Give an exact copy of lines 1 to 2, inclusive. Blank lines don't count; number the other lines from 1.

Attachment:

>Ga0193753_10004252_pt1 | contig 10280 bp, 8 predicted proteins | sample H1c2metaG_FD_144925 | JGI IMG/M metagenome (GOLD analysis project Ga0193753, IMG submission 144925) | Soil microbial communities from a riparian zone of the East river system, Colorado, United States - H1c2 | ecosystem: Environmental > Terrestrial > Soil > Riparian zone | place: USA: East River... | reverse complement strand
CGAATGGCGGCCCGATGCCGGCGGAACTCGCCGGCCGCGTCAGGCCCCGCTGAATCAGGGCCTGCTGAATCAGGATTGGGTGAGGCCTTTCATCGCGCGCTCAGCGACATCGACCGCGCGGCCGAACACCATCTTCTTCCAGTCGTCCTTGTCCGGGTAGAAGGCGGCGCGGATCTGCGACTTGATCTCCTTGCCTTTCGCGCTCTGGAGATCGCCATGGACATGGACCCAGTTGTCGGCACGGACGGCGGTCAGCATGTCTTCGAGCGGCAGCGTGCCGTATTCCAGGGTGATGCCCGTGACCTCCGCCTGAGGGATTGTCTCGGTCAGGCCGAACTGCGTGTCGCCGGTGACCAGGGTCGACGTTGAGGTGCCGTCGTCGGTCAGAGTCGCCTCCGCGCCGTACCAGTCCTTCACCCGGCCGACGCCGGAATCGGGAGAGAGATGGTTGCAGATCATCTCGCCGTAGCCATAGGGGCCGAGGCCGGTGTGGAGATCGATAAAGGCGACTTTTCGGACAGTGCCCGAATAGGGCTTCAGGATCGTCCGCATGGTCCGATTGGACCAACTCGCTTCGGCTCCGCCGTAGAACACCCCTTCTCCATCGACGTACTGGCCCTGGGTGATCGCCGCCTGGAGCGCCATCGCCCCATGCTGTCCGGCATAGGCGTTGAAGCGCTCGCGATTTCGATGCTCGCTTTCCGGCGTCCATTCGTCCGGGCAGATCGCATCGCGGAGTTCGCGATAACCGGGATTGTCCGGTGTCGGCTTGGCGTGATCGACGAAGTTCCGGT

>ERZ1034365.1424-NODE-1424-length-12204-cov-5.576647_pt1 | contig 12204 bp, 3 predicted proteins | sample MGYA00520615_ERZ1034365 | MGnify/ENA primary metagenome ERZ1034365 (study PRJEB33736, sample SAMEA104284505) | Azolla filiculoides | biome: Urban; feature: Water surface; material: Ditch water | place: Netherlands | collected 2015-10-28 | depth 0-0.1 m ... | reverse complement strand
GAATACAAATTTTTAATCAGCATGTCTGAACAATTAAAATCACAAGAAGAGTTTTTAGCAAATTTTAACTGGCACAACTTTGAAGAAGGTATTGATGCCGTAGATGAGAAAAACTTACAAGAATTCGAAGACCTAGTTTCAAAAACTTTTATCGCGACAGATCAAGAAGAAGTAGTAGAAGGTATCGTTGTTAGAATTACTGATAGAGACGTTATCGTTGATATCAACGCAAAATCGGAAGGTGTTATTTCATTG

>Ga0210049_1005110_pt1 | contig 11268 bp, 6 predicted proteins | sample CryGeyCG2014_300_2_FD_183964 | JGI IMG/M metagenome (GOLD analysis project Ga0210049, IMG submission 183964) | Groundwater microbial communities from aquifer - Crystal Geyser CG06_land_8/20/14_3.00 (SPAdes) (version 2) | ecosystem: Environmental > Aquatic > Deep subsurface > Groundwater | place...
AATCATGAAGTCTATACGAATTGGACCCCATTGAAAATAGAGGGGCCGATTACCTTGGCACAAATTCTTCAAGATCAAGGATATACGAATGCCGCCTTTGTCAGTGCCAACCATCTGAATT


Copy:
>Ga0193753_10004252_pt1 | contig 10280 bp, 8 predicted proteins | sample H1c2metaG_FD_144925 | JGI IMG/M metagenome (GOLD analysis project Ga0193753, IMG submission 144925) | Soil microbial communities from a riparian zone of the East river system, Colorado, United States - H1c2 | ecosystem: Environmental > Terrestrial > Soil > Riparian zone | place: USA: East River... | reverse complement strand
CGAATGGCGGCCCGATGCCGGCGGAACTCGCCGGCCGCGTCAGGCCCCGCTGAATCAGGGCCTGCTGAATCAGGATTGGGTGAGGCCTTTCATCGCGCGCTCAGCGACATCGACCGCGCGGCCGAACACCATCTTCTTCCAGTCGTCCTTGTCCGGGTAGAAGGCGGCGCGGATCTGCGACTTGATCTCCTTGCCTTTCGCGCTCTGGAGATCGCCATGGACATGGACCCAGTTGTCGGCACGGACGGCGGTCAGCATGTCTTCGAGCGGCAGCGTGCCGTATTCCAGGGTGATGCCCGTGACCTCCGCCTGAGGGATTGTCTCGGTCAGGCCGAACTGCGTGTCGCCGGTGACCAGGGTCGACGTTGAGGTGCCGTCGTCGGTCAGAGTCGCCTCCGCGCCGTACCAGTCCTTCACCCGGCCGACGCCGGAATCGGGAGAGAGATGGTTGCAGATCATCTCGCCGTAGCCATAGGGGCCGAGGCCGGTGTGGAGATCGATAAAGGCGACTTTTCGGACAGTGCCCGAATAGGGCTTCAGGATCGTCCGCATGGTCCGATTGGACCAACTCGCTTCGGCTCCGCCGTAGAACACCCCTTCTCCATCGACGTACTGGCCCTGGGTGATCGCCGCCTGGAGCGCCATCGCCCCATGCTGTCCGGCATAGGCGTTGAAGCGCTCGCGATTTCGATGCTCGCTTTCCGGCGTCCATTCGTCCGGGCAGATCGCATCGCGGAGTTCGCGATAACCGGGATTGTCCGGTGTCGGCTTGGCGTGATCGACGAAGTTCCGGT